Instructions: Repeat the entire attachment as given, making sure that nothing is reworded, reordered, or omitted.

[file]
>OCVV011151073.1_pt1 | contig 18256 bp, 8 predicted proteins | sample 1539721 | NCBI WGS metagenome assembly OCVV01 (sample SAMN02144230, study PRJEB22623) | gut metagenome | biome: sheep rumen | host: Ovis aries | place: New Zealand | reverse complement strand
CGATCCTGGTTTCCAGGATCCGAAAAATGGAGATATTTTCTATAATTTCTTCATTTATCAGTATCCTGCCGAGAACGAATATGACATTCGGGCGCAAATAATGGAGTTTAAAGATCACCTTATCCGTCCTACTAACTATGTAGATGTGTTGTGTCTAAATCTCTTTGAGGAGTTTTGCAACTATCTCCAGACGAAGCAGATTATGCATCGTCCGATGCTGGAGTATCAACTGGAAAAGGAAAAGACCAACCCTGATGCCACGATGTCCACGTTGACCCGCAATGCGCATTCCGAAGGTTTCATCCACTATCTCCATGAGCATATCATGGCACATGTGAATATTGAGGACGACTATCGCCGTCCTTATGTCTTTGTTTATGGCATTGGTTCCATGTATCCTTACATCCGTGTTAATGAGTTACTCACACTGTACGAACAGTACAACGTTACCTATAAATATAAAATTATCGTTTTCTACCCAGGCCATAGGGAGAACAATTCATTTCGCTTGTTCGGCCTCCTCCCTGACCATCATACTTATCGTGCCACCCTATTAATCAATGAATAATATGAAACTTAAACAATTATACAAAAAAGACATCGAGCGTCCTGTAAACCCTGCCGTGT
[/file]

>OCVV011151073.1_pt1 | contig 18256 bp, 8 predicted proteins | sample 1539721 | NCBI WGS metagenome assembly OCVV01 (sample SAMN02144230, study PRJEB22623) | gut metagenome | biome: sheep rumen | host: Ovis aries | place: New Zealand | reverse complement strand
CGATCCTGGTTTCCAGGATCCGAAAAATGGAGATATTTTCTATAATTTCTTCATTTATCAGTATCCTGCCGAGAACGAATATGACATTCGGGCGCAAATAATGGAGTTTAAAGATCACCTTATCCGTCCTACTAACTATGTAGATGTGTTGTGTCTAAATCTCTTTGAGGAGTTTTGCAACTATCTCCAGACGAAGCAGATTATGCATCGTCCGATGCTGGAGTATCAACTGGAAAAGGAAAAGACCAACCCTGATGCCACGATGTCCACGTTGACCCGCAATGCGCATTCCGAAGGTTTCATCCACTATCTCCATGAGCATATCATGGCACATGTGAATATTGAGGACGACTATCGCCGTCCTTATGTCTTTGTTTATGGCATTGGTTCCATGTATCCTTACATCCGTGTTAATGAGTTACTCACACTGTACGAACAGTACAACGTTACCTATAAATATAAAATTATCGTTTTCTACCCAGGCCATAGGGAGAACAATTCATTTCGCTTGTTCGGCCTCCTCCCTGACCATCATACTTATCGTGCCACCCTATTAATCAATGAATAATATGAAACTTAAACAATTATACAAAAAAGACATCGAGCGTCCTGTAAACCCTGCCGTGT